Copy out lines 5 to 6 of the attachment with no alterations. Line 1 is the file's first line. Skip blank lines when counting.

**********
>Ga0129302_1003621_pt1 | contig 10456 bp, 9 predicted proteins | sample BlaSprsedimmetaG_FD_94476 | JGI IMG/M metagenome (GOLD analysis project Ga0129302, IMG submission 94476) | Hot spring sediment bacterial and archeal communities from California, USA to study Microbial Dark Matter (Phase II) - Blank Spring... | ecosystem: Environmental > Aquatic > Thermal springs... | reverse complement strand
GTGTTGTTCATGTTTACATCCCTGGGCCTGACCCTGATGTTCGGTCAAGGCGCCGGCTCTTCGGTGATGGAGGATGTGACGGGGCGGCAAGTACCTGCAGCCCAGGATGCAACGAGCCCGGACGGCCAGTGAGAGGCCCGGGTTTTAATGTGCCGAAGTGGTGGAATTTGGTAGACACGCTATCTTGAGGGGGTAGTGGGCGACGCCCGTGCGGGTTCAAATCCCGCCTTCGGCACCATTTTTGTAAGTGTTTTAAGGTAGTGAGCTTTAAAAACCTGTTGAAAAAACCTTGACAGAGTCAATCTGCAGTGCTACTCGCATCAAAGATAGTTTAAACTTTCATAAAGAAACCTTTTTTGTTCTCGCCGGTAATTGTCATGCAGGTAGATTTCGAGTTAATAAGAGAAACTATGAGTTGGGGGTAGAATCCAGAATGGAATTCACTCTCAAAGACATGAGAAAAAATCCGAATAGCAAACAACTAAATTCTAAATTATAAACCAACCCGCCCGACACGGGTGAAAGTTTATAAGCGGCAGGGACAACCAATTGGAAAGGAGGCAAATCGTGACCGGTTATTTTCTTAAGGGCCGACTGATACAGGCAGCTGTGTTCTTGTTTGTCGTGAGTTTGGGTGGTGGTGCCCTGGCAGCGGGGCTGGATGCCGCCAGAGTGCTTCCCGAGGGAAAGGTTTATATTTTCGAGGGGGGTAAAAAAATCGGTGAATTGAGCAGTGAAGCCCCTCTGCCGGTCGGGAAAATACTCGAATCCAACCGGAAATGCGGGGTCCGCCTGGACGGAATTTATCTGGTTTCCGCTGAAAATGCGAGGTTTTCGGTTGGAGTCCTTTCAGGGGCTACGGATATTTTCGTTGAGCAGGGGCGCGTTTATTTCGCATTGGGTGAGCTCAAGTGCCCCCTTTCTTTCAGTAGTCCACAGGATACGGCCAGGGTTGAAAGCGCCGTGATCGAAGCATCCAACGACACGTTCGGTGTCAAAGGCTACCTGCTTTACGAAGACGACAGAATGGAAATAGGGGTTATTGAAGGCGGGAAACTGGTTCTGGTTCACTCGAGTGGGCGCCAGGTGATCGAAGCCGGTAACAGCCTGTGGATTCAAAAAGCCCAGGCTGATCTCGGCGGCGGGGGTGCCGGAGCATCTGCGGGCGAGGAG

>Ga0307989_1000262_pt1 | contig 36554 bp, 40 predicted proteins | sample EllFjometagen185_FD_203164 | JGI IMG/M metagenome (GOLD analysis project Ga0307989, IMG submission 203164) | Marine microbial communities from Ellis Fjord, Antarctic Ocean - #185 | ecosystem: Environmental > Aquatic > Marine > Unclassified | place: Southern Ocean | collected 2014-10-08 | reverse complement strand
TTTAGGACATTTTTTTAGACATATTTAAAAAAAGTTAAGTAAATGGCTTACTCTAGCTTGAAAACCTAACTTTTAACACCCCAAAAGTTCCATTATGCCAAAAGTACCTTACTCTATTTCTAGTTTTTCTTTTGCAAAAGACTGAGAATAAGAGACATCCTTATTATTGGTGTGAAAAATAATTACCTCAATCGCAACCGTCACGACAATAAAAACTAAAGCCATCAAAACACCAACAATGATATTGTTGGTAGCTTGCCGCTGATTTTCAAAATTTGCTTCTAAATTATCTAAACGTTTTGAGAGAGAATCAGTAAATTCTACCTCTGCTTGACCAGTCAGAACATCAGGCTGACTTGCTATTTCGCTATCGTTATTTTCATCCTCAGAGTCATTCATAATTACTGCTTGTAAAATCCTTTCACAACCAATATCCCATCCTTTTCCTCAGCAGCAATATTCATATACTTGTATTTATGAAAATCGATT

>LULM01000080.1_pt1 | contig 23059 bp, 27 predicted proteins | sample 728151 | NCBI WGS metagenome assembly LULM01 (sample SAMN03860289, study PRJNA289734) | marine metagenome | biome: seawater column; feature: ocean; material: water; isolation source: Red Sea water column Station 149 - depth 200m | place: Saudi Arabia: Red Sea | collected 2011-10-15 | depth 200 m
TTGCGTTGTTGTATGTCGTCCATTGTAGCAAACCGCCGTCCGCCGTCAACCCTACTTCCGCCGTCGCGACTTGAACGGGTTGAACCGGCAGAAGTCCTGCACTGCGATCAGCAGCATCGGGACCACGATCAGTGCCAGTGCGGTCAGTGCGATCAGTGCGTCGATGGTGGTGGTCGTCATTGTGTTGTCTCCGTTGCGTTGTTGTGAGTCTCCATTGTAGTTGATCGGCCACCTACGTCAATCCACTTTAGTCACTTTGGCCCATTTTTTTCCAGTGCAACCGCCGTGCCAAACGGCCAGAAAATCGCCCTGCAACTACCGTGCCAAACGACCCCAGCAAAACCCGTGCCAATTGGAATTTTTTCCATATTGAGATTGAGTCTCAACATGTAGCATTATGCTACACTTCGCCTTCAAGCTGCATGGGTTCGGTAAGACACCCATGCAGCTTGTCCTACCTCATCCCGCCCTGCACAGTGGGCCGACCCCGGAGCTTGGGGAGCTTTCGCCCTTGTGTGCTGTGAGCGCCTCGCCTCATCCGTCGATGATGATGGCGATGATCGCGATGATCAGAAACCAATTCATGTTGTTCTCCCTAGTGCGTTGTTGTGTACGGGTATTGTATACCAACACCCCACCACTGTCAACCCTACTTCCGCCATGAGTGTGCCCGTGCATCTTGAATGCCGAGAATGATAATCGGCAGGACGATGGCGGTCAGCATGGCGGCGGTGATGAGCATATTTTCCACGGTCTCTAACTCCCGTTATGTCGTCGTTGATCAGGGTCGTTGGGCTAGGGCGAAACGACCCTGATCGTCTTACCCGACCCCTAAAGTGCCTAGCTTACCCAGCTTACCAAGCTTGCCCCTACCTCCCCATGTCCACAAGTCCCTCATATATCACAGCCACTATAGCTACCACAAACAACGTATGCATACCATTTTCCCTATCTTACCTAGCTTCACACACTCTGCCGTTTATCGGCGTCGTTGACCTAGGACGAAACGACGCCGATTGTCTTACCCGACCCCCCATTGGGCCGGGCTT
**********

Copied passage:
>LULM01000080.1_pt1 | contig 23059 bp, 27 predicted proteins | sample 728151 | NCBI WGS metagenome assembly LULM01 (sample SAMN03860289, study PRJNA289734) | marine metagenome | biome: seawater column; feature: ocean; material: water; isolation source: Red Sea water column Station 149 - depth 200m | place: Saudi Arabia: Red Sea | collected 2011-10-15 | depth 200 m
TTGCGTTGTTGTATGTCGTCCATTGTAGCAAACCGCCGTCCGCCGTCAACCCTACTTCCGCCGTCGCGACTTGAACGGGTTGAACCGGCAGAAGTCCTGCACTGCGATCAGCAGCATCGGGACCACGATCAGTGCCAGTGCGGTCAGTGCGATCAGTGCGTCGATGGTGGTGGTCGTCATTGTGTTGTCTCCGTTGCGTTGTTGTGAGTCTCCATTGTAGTTGATCGGCCACCTACGTCAATCCACTTTAGTCACTTTGGCCCATTTTTTTCCAGTGCAACCGCCGTGCCAAACGGCCAGAAAATCGCCCTGCAACTACCGTGCCAAACGACCCCAGCAAAACCCGTGCCAATTGGAATTTTTTCCATATTGAGATTGAGTCTCAACATGTAGCATTATGCTACACTTCGCCTTCAAGCTGCATGGGTTCGGTAAGACACCCATGCAGCTTGTCCTACCTCATCCCGCCCTGCACAGTGGGCCGACCCCGGAGCTTGGGGAGCTTTCGCCCTTGTGTGCTGTGAGCGCCTCGCCTCATCCGTCGATGATGATGGCGATGATCGCGATGATCAGAAACCAATTCATGTTGTTCTCCCTAGTGCGTTGTTGTGTACGGGTATTGTATACCAACACCCCACCACTGTCAACCCTACTTCCGCCATGAGTGTGCCCGTGCATCTTGAATGCCGAGAATGATAATCGGCAGGACGATGGCGGTCAGCATGGCGGCGGTGATGAGCATATTTTCCACGGTCTCTAACTCCCGTTATGTCGTCGTTGATCAGGGTCGTTGGGCTAGGGCGAAACGACCCTGATCGTCTTACCCGACCCCTAAAGTGCCTAGCTTACCCAGCTTACCAAGCTTGCCCCTACCTCCCCATGTCCACAAGTCCCTCATATATCACAGCCACTATAGCTACCACAAACAACGTATGCATACCATTTTCCCTATCTTACCTAGCTTCACACACTCTGCCGTTTATCGGCGTCGTTGACCTAGGACGAAACGACGCCGATTGTCTTACCCGACCCCCCATTGGGCCGGGCTT